Franz Eilhard Schulze had a laboratory full of beautiful sea creatures. In the 1880s, he was one of the world’s top experts on ocean sponges. He found many new species and filled saltwater aquariums at the University of Graz in Austria with these simple sea animals. They were striking — brightly colored with exotic shapes. Some looked like flower vases. Others resembled miniature castles with pointy towers.
But today, Schulze is best remembered for something very different — a drab little animal no larger than a sesame seed.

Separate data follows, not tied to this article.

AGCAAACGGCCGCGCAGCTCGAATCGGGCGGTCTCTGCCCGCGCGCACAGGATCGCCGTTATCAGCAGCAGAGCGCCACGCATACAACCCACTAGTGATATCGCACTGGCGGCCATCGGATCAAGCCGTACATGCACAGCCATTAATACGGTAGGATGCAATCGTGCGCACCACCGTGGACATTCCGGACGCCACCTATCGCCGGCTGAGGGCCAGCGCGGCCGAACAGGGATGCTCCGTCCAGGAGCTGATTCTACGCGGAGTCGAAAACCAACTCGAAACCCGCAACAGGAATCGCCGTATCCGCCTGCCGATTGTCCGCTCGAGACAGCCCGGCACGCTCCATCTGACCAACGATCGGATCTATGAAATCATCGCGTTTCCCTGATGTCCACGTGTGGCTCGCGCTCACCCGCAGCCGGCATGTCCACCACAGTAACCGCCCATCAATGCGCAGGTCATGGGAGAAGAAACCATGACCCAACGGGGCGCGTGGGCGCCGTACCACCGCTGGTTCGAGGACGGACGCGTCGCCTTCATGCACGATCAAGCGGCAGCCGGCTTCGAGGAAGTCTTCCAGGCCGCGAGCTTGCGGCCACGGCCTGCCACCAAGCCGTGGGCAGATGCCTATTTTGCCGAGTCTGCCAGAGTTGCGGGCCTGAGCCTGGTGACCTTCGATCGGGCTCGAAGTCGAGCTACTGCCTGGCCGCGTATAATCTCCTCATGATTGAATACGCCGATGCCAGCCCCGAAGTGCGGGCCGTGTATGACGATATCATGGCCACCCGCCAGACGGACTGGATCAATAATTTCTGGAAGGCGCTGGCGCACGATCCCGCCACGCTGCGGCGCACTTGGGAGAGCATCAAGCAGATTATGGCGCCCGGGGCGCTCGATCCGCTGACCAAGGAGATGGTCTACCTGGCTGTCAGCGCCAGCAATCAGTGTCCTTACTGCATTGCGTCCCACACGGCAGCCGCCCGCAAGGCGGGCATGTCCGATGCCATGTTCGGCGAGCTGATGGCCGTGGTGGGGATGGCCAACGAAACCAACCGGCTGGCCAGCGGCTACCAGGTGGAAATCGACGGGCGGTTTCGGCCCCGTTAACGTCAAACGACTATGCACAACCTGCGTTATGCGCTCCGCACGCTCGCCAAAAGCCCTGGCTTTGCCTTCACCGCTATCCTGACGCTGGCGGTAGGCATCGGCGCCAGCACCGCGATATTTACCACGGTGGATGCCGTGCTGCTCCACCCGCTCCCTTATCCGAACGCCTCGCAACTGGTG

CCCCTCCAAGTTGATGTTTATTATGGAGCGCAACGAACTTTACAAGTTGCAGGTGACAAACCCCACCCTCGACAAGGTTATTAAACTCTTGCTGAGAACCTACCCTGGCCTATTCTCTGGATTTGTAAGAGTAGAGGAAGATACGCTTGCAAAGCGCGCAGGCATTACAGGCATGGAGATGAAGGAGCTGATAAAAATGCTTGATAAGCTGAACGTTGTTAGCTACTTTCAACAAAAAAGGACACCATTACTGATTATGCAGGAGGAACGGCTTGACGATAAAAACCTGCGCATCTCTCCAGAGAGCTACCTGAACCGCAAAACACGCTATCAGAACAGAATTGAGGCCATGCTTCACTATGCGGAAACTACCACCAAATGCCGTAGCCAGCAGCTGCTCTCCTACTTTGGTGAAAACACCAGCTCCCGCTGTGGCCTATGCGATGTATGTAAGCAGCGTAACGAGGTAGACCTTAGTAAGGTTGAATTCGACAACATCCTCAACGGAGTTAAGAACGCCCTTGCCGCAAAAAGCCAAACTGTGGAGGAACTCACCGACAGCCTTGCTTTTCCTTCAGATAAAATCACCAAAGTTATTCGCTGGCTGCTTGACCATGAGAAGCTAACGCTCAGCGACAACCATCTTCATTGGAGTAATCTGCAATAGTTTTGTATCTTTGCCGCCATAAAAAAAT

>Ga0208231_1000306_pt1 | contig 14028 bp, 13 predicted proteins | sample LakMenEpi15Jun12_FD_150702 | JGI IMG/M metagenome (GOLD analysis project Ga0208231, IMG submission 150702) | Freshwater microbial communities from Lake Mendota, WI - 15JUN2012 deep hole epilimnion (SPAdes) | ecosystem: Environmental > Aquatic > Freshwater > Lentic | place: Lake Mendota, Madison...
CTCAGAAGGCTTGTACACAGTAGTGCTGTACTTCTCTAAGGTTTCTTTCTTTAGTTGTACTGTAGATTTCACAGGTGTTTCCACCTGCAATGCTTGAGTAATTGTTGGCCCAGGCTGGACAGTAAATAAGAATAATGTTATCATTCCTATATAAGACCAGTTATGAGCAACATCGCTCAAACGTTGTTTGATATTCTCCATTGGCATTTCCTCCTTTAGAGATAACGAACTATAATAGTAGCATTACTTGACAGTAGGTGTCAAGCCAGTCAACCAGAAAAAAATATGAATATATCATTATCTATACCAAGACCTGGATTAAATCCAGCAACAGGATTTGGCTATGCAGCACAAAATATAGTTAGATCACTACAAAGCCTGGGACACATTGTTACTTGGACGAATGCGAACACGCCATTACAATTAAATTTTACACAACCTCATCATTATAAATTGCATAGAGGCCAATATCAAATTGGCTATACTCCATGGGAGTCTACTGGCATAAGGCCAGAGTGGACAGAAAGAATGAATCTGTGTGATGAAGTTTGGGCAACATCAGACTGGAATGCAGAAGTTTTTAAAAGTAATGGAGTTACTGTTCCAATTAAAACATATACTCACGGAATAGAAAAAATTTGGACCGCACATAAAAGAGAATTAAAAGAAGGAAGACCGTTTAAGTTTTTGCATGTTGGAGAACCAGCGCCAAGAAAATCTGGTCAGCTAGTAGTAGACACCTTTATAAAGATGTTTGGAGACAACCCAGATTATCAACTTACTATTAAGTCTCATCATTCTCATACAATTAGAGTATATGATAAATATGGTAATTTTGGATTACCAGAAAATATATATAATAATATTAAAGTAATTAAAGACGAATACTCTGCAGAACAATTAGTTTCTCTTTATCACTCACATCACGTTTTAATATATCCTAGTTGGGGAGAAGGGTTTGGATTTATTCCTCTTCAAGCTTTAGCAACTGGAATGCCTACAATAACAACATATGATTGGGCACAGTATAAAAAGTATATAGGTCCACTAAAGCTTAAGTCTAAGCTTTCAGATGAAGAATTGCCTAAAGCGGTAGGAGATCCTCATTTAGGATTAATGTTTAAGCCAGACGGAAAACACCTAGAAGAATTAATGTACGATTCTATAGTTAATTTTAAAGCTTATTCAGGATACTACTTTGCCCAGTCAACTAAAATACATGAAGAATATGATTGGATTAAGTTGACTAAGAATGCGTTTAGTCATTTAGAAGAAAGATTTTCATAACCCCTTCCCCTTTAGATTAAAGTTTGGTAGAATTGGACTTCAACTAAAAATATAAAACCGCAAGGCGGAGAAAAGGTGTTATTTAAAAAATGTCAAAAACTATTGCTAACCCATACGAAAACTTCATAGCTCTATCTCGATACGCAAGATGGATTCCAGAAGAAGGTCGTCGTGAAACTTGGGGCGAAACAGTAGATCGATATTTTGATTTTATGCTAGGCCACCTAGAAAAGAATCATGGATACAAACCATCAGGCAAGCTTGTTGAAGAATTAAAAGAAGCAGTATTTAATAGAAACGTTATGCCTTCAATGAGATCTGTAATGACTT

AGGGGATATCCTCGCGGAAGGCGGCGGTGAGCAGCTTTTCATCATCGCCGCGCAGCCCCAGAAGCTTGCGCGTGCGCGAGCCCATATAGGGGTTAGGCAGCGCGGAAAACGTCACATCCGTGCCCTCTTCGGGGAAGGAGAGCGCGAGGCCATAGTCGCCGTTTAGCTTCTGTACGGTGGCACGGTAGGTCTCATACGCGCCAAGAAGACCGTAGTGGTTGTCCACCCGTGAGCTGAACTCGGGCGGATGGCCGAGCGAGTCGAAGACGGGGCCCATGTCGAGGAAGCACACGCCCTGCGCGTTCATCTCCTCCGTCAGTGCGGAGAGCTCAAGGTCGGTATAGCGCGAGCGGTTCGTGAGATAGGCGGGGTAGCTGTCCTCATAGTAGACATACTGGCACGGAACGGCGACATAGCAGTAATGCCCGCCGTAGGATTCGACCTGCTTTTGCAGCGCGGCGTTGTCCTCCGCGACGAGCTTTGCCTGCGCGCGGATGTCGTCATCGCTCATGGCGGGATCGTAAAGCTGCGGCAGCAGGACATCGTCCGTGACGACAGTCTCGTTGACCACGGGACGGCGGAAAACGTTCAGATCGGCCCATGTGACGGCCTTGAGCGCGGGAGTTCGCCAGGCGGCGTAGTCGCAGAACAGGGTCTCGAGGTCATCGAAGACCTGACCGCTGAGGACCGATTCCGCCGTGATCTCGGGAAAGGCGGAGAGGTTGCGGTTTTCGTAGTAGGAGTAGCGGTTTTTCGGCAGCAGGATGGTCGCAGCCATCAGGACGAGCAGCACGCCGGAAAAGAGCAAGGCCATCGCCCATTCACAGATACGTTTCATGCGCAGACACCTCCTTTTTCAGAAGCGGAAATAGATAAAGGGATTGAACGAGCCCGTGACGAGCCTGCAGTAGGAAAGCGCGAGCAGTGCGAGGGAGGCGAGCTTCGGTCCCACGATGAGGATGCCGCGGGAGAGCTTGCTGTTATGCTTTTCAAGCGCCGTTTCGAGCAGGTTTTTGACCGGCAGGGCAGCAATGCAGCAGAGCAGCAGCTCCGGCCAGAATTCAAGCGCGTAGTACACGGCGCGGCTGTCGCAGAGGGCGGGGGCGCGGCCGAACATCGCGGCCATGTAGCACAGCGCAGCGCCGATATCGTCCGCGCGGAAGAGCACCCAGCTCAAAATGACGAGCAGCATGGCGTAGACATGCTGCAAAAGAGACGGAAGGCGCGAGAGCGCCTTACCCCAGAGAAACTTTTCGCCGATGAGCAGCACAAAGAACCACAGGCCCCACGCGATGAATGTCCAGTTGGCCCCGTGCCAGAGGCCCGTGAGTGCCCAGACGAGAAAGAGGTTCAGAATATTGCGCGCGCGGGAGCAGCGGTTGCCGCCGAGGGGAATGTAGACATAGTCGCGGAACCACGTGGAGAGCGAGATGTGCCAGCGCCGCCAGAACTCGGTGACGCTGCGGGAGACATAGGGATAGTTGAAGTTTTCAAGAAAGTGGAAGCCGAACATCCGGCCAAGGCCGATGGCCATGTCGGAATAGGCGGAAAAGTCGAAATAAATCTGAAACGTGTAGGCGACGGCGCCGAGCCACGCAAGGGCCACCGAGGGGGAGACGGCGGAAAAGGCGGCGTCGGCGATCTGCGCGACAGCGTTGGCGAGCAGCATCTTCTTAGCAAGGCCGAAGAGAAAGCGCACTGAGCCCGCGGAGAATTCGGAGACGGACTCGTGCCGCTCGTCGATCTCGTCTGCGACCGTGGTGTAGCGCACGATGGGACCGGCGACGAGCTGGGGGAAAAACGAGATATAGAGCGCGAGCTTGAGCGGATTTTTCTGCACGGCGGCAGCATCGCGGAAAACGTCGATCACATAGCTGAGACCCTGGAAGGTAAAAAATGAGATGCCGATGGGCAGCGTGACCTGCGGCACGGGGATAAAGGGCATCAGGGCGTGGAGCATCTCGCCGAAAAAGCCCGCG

He discovered it one day by pure accident. It was hiding in one of his fish tanks. Creeping along the inside of the glass, it was dining on the green algae that grew there. Schulze named it Trichoplax adhaerens (TRY-koh-plaks Ad-HEER-ens). That’s Latin for “hairy sticky plate” — which is about what it looks like.
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